Binance vs. Ethereum: What’s the Difference?
The world of DeFi (decentralized finance) has a good deal of competition. Bitcoin is the world’s first programmable money, but other projects sought to make it even easier to program blockchain assets. The first was Ethereum, whose goal was to give developers an easier way to create applications that ran atop a decentralized blockchain.
This allowed people in search of loans or greater yields to circumnavigate banks and institutions that charged large fees and required proof of identification. Now, individuals can use DeFi to have a unit of account, means of trade, loans and more without the need or approval of a third party.
One of the largest competitors to rise out of the DeFi space is the Binance Smart Chain (BSC). But what is BSC and how does it work?
What is Binance?
Binance is a cryptocurrency trading exchange founded by Changpeng Zhao. The company was initially based in China but relocated to the Cayman Islands after increased Chinese regulation threatened its business.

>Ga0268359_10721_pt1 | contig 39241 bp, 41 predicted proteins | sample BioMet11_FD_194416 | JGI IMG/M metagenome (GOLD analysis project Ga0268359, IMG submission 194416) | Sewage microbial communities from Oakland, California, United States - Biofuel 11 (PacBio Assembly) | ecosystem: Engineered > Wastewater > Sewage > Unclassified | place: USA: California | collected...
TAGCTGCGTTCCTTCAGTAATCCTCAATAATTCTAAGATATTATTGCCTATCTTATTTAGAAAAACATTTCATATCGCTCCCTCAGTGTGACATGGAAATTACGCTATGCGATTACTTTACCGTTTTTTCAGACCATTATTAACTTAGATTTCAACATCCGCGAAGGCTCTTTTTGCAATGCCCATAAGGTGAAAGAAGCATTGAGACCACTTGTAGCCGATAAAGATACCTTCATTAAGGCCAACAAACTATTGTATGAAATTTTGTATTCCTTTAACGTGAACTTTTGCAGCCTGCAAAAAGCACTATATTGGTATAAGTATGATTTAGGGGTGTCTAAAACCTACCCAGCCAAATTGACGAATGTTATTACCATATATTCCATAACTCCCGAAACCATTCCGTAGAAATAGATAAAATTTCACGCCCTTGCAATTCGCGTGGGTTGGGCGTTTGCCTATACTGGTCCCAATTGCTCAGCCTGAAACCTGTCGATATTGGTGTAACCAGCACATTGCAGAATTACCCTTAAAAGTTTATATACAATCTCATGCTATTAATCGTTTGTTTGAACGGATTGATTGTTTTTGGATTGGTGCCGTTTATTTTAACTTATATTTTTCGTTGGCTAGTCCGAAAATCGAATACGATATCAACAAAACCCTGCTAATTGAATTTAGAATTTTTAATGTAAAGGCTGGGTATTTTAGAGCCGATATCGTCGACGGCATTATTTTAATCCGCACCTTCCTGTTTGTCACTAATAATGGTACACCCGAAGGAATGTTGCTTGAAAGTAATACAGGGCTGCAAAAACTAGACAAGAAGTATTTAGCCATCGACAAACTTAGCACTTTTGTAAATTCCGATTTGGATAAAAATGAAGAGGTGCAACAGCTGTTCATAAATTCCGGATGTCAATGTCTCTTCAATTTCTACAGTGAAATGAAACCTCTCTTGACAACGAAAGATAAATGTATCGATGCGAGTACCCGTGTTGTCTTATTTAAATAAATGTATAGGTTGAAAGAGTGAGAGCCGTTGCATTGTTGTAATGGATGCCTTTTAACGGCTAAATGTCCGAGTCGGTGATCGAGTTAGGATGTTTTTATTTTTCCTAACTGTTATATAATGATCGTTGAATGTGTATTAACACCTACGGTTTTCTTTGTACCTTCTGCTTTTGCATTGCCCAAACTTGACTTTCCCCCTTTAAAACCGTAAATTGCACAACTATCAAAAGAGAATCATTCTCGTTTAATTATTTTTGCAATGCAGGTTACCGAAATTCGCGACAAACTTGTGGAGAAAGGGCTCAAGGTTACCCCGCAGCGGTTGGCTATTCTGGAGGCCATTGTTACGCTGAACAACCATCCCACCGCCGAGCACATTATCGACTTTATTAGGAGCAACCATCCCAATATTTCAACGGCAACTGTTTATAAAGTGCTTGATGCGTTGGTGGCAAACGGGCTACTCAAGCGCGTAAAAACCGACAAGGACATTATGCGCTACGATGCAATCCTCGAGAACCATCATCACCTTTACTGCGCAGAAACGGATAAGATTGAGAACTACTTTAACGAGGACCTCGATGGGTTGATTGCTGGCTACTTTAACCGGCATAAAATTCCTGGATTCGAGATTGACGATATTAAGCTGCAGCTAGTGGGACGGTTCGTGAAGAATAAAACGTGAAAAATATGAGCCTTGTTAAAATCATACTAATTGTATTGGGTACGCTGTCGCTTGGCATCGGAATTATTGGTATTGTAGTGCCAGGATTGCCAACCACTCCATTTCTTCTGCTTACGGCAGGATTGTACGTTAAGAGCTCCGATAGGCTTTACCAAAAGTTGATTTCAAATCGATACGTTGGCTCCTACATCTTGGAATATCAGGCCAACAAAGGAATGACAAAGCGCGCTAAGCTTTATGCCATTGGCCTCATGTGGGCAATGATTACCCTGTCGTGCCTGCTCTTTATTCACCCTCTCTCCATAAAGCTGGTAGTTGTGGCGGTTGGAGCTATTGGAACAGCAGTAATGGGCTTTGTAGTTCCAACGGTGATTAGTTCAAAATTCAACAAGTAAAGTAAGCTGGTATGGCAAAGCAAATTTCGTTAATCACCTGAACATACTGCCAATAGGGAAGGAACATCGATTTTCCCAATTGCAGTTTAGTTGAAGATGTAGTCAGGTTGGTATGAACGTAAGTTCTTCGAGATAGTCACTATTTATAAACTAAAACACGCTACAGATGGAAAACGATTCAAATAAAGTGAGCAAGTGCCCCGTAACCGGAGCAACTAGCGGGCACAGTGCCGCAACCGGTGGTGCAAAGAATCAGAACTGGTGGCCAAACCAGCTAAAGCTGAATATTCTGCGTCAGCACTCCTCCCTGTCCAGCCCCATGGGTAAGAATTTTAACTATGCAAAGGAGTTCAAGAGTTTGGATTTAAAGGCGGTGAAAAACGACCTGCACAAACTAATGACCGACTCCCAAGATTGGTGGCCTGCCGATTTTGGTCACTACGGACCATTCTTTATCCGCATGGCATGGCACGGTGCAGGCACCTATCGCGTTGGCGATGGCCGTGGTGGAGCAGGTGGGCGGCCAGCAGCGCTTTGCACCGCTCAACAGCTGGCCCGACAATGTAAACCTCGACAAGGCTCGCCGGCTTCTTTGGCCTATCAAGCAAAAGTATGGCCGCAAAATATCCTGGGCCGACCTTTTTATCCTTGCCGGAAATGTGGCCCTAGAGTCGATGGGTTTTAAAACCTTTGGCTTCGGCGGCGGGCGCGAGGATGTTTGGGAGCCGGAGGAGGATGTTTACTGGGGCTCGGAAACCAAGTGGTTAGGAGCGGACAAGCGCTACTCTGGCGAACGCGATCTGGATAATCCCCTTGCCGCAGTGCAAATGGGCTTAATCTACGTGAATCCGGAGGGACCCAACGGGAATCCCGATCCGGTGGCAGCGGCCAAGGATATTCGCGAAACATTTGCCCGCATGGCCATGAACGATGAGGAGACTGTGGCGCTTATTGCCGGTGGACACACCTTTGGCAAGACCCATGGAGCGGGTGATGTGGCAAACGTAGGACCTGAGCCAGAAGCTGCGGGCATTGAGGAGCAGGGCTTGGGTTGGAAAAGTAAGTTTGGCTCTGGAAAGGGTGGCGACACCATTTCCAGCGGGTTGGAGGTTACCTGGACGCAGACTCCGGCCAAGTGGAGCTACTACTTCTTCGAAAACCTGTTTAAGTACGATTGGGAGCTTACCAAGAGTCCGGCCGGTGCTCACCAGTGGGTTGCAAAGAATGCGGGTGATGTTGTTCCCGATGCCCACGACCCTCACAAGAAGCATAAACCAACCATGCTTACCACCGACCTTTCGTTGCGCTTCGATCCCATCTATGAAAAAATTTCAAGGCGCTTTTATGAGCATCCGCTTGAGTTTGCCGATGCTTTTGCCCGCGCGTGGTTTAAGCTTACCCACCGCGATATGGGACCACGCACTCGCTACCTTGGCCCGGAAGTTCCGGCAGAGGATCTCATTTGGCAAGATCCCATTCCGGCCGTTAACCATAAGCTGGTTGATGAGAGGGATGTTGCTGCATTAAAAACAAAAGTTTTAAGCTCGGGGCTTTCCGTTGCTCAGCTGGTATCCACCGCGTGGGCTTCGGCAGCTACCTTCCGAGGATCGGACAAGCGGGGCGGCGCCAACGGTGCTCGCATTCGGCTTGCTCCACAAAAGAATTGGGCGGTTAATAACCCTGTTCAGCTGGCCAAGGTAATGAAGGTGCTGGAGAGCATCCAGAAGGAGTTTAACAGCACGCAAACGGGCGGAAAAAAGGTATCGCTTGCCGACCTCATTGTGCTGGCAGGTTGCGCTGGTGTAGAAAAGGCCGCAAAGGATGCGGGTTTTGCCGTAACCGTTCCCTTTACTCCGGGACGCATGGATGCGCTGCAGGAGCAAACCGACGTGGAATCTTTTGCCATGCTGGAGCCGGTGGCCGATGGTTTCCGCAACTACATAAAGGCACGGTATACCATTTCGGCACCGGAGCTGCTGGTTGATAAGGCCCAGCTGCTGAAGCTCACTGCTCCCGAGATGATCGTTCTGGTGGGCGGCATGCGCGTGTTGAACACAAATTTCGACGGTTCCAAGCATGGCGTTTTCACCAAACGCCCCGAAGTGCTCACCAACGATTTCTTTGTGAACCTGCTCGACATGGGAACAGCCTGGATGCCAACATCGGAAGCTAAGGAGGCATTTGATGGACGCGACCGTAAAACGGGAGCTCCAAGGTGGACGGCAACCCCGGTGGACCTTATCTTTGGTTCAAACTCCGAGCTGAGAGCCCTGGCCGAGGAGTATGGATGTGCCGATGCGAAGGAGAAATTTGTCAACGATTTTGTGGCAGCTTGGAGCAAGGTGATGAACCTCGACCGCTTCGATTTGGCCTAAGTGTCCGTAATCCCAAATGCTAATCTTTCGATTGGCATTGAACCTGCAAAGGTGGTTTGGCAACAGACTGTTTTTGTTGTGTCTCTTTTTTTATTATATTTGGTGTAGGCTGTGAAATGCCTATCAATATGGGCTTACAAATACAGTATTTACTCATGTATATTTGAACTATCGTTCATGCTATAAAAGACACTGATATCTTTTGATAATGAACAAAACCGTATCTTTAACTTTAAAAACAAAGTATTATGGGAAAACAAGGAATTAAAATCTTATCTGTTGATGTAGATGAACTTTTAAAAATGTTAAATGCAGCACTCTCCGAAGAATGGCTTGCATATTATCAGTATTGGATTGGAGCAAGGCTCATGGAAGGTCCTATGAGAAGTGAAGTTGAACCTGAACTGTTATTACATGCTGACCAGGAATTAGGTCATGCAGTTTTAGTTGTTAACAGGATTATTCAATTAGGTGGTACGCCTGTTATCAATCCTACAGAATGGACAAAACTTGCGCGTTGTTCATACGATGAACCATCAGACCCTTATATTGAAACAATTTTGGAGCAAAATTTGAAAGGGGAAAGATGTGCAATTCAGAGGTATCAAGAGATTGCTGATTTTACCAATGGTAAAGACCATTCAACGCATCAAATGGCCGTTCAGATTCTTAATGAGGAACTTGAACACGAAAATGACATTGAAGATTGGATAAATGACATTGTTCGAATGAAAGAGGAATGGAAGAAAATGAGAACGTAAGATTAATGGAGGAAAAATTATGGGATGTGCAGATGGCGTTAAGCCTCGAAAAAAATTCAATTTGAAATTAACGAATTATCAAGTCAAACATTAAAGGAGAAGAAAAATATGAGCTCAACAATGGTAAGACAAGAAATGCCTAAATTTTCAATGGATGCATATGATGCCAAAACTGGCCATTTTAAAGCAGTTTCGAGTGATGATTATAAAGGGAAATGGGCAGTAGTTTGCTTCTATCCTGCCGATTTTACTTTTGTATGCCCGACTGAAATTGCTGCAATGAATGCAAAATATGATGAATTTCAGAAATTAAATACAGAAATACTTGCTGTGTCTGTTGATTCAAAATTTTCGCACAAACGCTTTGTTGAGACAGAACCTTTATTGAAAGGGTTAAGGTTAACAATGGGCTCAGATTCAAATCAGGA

Binance quickly became one of, if not the largest crypto trading platforms in the world with its extensive list of trading pairs and relatively low fees compared to competitors.
In 2017 Binance launched its Binance Coin (BNB) as an ERC-20 token on Ethereum with an initial coin offering (ICO). The company offered 10% of the supply to angel investors, 40% of the supply to the founding team and the remaining supply to the public.
The coin is used as a utility token for the Binance exchange and allows users to pay for transactions and trading fees at a lower rate than they would be with other tokens.
Binance uses the process of token “burns,” meaning they use the profit from token sales to repurchase more BNB and then burn (destroy) them.
The token then transitioned off of the Ethereum network to a new native chain in 2019. They were then moved again after the announcement of the Binance Smart Chain.
Binance Smart Chain
In September of 2020, Binance announced its new DeFi platform, BSC, which was later launched in April. Its purpose was to offer an alternative to Ethereum and other leading DeFi platforms.
Over time Ethereum grew past what its infrastructure could even handle, causing congestion, slow transactions and fees so high that sending anything under $100 was borderline impossible unless timed perfectly.